Cornell UniversityThe Nature Conservancy

Involving Stakeholders

Involving stakeholders is worth the investmentHunters Helping the Hungry Benefit  © Gene Grodzk

Community members who give input to a process that is fair, representative, and inclusive are far more likely to accept and support decisions about deer management.

Choose a level of effort that works for your community

The right level of effort will vary depending on your community's situation. For example, when defining the problem, community leaders may consult with just a few key people in affected neighborhoods. At the other extreme, a community might invest substantial resources to acquire detailed community-wide insights about stakeholder beliefs and attitudes—such as a formal survey.

Stakeholder engagement benefits all four phases of CBDM

  • Problem Definition: Stakeholder involvement helps community leaders characterize deer-related impacts and understand the range of viewpoints, some of which may be conflicting.

  • Decision-making: Be sure to provide opportunities for face-to-face discussion and two-way communication with stakeholders, who can give input on pros and cons of different deer management options.

  • Implementation: Stakeholder engagement benefits this phase by building positive working relationships between residents, community leaders, and wildlife professionals--and can include activities such as serving on a community's deer community, spreading the word about a deer feeding ban, or even participating in a community hunt. 

  • Evaluation and Adaptation: Engage stakeholders through surveys, online forms, or citizen monitoring as part of assessing how well your deer management program is working.

Common Questions

Formal facilitators can be found by contacting your local state wildlife management agency, which may have citizen participation specialists or other professionals who may perform this role. Your state's Cooperative Extension system may have educators who facilitate public processes, so contacting your local county's Extension office may be a good place to begin. In addition, private consultants may provide facilitation services, as well as local nonprofits or dispute resolution centers. Finally, there may be respected leaders in your own community who, while not formally trained in facilitation, may have the skills necessary to aid in facilitating public meetings or deliberations. Please also visit our resources tab for a list of organizations that may aid in helping you find a facilitator.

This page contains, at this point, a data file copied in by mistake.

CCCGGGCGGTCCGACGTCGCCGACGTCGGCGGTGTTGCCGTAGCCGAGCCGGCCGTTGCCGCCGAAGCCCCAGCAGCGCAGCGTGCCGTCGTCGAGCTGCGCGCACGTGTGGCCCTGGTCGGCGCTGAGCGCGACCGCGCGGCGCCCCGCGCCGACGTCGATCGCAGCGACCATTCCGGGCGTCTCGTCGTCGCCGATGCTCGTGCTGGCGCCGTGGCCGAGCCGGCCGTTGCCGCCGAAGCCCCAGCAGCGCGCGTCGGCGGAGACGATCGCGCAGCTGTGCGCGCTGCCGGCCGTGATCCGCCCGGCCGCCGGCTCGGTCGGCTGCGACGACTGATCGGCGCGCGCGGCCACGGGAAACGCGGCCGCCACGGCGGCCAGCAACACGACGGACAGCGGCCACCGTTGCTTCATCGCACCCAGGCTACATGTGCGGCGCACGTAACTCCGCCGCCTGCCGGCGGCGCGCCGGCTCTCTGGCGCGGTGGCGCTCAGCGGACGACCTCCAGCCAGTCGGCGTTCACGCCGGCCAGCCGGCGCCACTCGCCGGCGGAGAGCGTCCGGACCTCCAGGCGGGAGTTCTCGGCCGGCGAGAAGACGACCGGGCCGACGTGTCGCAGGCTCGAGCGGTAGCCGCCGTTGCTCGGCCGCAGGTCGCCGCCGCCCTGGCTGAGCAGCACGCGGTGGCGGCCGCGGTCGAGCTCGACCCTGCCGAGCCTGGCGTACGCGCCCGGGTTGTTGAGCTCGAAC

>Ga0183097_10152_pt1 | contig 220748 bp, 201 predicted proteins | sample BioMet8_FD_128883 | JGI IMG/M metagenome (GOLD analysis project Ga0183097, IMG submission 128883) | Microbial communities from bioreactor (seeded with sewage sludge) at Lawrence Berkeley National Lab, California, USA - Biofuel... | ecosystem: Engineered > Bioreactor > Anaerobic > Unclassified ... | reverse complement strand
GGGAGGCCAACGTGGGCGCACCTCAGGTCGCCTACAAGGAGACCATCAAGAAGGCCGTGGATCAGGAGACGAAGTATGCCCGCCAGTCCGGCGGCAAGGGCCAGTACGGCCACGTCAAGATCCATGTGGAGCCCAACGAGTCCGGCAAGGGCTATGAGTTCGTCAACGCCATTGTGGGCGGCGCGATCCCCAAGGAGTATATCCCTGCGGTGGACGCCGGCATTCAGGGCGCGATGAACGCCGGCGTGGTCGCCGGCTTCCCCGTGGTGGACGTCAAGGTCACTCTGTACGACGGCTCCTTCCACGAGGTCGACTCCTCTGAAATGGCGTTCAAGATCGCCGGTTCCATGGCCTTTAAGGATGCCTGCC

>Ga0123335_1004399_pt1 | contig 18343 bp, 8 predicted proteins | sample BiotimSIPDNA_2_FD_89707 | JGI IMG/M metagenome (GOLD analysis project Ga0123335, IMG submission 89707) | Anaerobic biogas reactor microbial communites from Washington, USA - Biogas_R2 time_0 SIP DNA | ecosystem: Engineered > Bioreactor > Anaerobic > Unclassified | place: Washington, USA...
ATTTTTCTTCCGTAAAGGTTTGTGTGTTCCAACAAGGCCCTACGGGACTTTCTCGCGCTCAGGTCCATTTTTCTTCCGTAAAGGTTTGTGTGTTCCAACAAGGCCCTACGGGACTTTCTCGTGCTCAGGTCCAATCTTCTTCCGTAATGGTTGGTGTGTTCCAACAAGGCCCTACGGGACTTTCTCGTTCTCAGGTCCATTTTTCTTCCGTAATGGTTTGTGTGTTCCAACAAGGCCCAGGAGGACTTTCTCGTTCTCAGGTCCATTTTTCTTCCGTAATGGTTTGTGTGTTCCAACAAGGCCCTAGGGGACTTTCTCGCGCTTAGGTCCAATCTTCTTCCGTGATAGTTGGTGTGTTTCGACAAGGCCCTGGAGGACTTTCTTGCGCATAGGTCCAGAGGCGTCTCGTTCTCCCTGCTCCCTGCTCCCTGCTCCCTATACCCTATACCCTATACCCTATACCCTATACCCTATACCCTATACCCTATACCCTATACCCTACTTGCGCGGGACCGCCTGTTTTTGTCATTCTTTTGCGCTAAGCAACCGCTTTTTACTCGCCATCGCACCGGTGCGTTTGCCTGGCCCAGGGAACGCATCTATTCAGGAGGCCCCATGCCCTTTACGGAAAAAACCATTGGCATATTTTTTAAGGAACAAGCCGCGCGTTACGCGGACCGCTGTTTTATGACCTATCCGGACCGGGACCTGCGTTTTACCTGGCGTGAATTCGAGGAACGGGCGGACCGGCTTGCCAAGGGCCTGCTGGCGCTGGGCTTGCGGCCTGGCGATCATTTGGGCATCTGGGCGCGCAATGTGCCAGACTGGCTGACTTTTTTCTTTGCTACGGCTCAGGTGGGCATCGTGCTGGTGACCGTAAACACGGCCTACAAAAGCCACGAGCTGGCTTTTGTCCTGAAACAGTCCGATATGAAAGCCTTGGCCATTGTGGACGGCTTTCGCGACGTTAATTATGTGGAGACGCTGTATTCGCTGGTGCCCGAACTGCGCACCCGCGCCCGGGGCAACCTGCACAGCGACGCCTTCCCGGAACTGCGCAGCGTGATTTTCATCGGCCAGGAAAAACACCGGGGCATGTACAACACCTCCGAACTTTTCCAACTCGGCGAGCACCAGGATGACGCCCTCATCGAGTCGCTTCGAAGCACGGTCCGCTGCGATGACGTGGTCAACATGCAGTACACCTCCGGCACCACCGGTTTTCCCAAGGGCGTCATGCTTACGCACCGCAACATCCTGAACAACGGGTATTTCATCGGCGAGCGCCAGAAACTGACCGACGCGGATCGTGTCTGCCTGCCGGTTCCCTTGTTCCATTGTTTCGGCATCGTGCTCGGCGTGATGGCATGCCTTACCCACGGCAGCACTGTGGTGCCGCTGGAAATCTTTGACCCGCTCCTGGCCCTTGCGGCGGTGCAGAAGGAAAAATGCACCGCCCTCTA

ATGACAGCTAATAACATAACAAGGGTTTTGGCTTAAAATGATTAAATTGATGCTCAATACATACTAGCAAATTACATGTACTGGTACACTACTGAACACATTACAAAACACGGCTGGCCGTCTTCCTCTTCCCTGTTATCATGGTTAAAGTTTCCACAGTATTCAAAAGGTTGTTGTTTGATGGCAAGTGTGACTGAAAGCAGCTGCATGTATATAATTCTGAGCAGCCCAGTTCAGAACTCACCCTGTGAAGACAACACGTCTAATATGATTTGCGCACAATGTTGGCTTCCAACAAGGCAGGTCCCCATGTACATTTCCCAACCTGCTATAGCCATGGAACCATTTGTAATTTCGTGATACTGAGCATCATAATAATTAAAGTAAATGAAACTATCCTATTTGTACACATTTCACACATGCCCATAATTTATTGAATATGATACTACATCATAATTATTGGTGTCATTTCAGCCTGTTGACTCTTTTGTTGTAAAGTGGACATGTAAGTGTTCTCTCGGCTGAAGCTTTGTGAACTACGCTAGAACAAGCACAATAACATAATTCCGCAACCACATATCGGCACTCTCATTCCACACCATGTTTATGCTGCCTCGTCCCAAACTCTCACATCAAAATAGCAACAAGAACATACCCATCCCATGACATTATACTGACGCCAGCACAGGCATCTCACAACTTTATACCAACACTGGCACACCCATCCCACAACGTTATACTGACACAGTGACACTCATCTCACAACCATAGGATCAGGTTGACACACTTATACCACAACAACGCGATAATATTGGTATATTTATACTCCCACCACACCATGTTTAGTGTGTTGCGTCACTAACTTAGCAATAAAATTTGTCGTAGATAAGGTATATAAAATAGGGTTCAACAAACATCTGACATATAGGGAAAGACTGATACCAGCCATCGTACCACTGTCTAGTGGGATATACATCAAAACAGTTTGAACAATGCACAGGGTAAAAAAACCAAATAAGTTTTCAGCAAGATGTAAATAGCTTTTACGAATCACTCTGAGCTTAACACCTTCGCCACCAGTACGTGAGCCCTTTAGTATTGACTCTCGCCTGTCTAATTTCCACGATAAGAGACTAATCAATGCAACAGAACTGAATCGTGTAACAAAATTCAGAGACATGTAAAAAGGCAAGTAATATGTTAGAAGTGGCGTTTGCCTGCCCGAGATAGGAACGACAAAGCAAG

Clearly identified ground rules for participant behavior and for group decision making are an important initial task for community deliberative processes. Respect and recognition without accusations, blaming, or making personal attacks, as suggested by Forester (2009), are good rules to begin with, coupled with allowing each participant the opportunity to speak without being spoken over.  Some facilitators may even use tools such as “talking sticks” to allow participants the opportunity to speak in small group processes. These ground rules are often agreed upon and suggested by process participants, as well as facilitators. Appendix B of Susskind and Cruikshank (2006) lay out detailed ground rules for both the behavior of participants and for decision making, if you are looking for a more specific and comprehensive list. 

There are a variety of ways that different communities’ may involve community members in the deer management decision-making process. Some communities may implement a survey of residents; hold public meetings or workshops; recruit citizens to sit on a deer-management decision-making body; solicit feedback through a municipal website; or involve citizens in the monitoring of deer impacts. A good place to start is to contact your local elected municipal leader’s office to find out about these opportunities. Many communities may also include this information on their municipal website.